The Euro found support as the USD weakened following post-Fed gains.
APAC equities were mixed, while energy markets soared as geopolitical tensions increased.
Higher European fuel prices put the ECB in first place.
Will the EUR/USD continue to fall?
Today, the Euro regained some ground against the US Dollar as the Eurozone GDP and German inflation figures were released.
According to Bloomberg, fourth-quarter Eurozone GDP is expected to be 6.2 percent year on year and 0.5 percent quarter on quarter, up from 3.9 percent and 2.6 percent, respectively, in the previous quarter.
While December German CPI is expected to be 4.4 percent year on year, compared to 5.3 percent previously, and -0.2 percent month on month, compared to 0.5 percent previously.
Despite this data and rising heating costs for the winter, the ECB is expected to maintain its current monetary policy settings at its meeting this week.
APAC equities had a mixed start to the week, with Hong Kong and Japanese indices rising more than 1% while Australia's ASX 200 remained close to flat. For the Lunar New Year holiday, Mainland Chinese markets were closed.
After giving up a few basis points (bp) across the curve on Friday, US yields resumed their march higher in the Asian session today. 2-year Treasuries are trading at 1.20 percent, up 4 basis points, while 10-years are trading at 1.79 percent, up 2 basis points.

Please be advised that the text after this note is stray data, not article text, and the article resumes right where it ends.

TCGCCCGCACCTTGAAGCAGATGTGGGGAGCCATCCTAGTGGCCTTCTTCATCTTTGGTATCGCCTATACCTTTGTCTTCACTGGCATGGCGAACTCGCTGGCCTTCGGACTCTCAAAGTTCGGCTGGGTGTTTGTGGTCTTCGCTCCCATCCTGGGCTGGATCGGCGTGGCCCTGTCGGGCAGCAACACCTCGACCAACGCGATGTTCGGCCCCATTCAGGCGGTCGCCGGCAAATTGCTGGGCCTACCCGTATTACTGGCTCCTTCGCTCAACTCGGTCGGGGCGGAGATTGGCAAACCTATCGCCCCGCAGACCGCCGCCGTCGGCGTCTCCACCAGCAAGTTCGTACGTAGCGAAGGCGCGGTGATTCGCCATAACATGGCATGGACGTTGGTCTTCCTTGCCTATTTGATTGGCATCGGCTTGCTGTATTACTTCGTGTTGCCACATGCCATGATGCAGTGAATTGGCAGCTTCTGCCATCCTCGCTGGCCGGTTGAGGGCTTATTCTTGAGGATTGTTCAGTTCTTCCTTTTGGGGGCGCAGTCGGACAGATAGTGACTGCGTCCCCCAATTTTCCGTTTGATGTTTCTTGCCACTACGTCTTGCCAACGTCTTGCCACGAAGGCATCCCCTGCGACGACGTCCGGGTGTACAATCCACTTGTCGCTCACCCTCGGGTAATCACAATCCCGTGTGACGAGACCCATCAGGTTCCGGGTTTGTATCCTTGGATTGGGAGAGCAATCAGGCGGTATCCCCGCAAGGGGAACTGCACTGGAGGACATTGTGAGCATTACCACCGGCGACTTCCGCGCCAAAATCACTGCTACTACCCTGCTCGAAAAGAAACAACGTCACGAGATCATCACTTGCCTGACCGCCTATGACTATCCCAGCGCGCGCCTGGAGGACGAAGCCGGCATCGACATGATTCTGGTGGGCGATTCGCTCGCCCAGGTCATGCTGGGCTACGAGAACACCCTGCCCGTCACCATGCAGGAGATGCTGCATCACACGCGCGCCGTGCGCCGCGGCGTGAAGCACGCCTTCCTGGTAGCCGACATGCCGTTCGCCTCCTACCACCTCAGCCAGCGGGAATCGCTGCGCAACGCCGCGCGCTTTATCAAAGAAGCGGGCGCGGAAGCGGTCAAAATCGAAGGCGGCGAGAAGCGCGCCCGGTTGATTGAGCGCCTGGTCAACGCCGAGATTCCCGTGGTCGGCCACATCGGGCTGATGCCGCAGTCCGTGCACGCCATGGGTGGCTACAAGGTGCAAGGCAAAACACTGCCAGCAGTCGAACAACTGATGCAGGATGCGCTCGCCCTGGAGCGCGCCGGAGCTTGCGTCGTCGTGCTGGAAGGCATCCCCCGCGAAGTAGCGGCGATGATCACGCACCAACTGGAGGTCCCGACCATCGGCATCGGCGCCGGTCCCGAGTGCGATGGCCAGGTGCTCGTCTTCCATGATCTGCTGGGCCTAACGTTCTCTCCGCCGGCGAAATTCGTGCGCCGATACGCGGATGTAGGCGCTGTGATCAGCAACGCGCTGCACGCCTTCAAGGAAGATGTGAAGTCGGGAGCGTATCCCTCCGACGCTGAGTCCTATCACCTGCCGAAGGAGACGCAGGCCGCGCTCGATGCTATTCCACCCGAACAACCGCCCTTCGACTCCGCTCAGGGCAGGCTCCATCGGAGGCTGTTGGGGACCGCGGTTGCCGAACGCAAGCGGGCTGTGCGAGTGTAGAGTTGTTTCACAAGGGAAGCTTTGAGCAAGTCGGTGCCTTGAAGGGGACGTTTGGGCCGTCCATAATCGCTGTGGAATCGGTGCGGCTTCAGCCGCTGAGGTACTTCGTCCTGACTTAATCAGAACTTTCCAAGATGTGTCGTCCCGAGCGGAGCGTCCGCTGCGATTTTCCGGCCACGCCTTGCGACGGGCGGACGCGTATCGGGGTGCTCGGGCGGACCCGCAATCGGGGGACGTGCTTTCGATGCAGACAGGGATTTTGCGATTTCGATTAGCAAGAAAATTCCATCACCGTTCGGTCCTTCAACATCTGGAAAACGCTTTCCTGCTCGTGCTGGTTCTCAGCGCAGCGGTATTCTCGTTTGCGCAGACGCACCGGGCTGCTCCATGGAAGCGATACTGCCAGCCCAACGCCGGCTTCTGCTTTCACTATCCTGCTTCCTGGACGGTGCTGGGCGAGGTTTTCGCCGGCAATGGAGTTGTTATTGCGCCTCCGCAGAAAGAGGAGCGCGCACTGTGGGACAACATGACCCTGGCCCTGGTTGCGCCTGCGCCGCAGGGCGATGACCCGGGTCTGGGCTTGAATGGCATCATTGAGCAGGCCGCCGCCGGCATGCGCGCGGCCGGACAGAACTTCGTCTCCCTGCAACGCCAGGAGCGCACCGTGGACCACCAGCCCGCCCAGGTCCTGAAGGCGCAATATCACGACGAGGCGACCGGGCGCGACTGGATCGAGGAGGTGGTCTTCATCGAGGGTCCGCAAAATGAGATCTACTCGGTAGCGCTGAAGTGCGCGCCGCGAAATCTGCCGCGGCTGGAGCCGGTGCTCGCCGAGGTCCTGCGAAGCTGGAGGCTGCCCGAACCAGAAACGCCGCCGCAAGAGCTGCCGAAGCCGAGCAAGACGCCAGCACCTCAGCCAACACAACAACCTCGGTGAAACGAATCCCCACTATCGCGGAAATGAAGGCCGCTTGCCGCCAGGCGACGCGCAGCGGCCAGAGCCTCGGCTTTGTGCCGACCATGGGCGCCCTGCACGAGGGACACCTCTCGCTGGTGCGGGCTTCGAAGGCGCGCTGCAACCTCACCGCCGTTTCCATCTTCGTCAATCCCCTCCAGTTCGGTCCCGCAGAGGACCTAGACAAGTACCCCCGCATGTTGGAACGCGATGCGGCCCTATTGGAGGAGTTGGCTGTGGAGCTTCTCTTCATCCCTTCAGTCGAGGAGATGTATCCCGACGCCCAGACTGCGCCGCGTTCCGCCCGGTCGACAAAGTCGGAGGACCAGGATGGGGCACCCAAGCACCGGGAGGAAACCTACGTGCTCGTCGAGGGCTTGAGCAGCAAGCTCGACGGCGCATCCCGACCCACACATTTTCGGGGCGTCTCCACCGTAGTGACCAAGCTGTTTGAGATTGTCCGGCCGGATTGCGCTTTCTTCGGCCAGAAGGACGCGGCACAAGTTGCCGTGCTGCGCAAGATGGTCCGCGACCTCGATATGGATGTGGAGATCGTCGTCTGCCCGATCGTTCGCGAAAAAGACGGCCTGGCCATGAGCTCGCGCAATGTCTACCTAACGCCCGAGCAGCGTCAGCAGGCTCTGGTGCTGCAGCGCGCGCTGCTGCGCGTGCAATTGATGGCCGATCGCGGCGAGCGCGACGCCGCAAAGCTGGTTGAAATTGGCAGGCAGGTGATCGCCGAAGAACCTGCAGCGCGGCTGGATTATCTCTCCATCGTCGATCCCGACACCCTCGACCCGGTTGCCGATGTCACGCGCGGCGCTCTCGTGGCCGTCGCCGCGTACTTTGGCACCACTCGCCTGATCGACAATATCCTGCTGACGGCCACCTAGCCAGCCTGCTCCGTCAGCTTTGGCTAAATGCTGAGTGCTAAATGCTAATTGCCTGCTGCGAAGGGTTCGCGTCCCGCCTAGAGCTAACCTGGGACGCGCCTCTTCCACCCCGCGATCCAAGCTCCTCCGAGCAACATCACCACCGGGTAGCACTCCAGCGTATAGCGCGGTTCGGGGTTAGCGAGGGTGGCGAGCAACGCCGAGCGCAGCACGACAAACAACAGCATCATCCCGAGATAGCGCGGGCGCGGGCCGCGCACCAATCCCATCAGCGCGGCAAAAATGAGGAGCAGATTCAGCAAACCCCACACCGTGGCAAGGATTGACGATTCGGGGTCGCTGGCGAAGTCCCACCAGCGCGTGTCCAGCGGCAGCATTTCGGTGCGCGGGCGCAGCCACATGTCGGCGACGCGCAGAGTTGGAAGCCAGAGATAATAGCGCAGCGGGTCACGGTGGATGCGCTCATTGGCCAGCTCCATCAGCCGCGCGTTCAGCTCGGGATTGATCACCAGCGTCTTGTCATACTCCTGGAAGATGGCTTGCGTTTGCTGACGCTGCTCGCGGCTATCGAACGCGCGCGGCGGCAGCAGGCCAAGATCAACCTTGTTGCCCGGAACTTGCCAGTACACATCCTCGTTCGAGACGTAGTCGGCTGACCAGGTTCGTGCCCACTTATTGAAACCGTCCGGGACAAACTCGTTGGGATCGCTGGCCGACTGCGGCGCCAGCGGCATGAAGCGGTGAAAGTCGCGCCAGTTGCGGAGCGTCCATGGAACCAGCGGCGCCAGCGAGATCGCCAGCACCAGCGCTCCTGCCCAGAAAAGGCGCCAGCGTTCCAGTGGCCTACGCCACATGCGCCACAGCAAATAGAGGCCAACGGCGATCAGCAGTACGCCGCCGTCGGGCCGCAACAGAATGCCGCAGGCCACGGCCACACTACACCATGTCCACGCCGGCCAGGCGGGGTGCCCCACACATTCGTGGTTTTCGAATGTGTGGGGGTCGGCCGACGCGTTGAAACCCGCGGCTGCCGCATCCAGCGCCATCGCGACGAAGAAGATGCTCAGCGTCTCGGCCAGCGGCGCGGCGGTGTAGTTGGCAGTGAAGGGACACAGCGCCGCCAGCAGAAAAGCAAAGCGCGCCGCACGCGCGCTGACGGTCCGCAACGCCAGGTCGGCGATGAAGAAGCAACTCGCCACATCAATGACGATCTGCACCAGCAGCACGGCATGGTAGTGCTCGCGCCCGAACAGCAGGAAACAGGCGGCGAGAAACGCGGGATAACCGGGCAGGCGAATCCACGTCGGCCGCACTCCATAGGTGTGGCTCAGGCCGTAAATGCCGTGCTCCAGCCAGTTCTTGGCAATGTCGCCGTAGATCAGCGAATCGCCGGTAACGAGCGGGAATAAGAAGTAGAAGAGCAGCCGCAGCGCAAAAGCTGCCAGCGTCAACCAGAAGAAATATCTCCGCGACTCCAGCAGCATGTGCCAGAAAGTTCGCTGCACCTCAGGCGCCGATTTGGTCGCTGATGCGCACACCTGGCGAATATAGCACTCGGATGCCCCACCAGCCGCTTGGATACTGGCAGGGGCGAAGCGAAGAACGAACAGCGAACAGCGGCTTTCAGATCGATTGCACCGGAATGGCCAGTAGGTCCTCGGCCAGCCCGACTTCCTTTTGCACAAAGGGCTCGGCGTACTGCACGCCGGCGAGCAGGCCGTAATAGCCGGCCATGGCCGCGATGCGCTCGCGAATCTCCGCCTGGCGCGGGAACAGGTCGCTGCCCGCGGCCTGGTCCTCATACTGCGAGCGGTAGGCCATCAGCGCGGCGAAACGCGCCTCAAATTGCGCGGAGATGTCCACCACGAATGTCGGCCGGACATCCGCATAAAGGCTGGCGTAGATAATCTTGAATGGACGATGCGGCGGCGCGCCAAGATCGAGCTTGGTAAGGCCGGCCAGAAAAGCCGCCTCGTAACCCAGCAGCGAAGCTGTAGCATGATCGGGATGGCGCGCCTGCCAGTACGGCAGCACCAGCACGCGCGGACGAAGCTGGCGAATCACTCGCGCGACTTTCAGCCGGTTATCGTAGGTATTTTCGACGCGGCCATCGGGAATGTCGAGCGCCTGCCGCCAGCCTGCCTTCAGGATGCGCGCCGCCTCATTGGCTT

The US Dollar has taken a breather after its recent stellar run higher. While the growth and commodity currencies, such as the AUD, CAD, NOK, and NZD, regained some ground today.
Crude oil prices have risen to 6.5-year highs as geopolitical tensions over the Ukraine-Russia border have risen.
This Wednesday, OPEC+ will meet to discuss crude oil output supply. Contracts for natural gas, heating oil, and gasoline were also higher in Asia.
Following today's Eurozone GDP and German CPI figures, the US will receive the MNI Chicago PMI, and San Francisco Fed President Mary Daly will deliver a speech at a live Reuters event.
The Reserve Bank of Australia (RBA), the European Central Bank (ECB), and the Bank of England (BoE) will all meet this week to discuss monetary policy.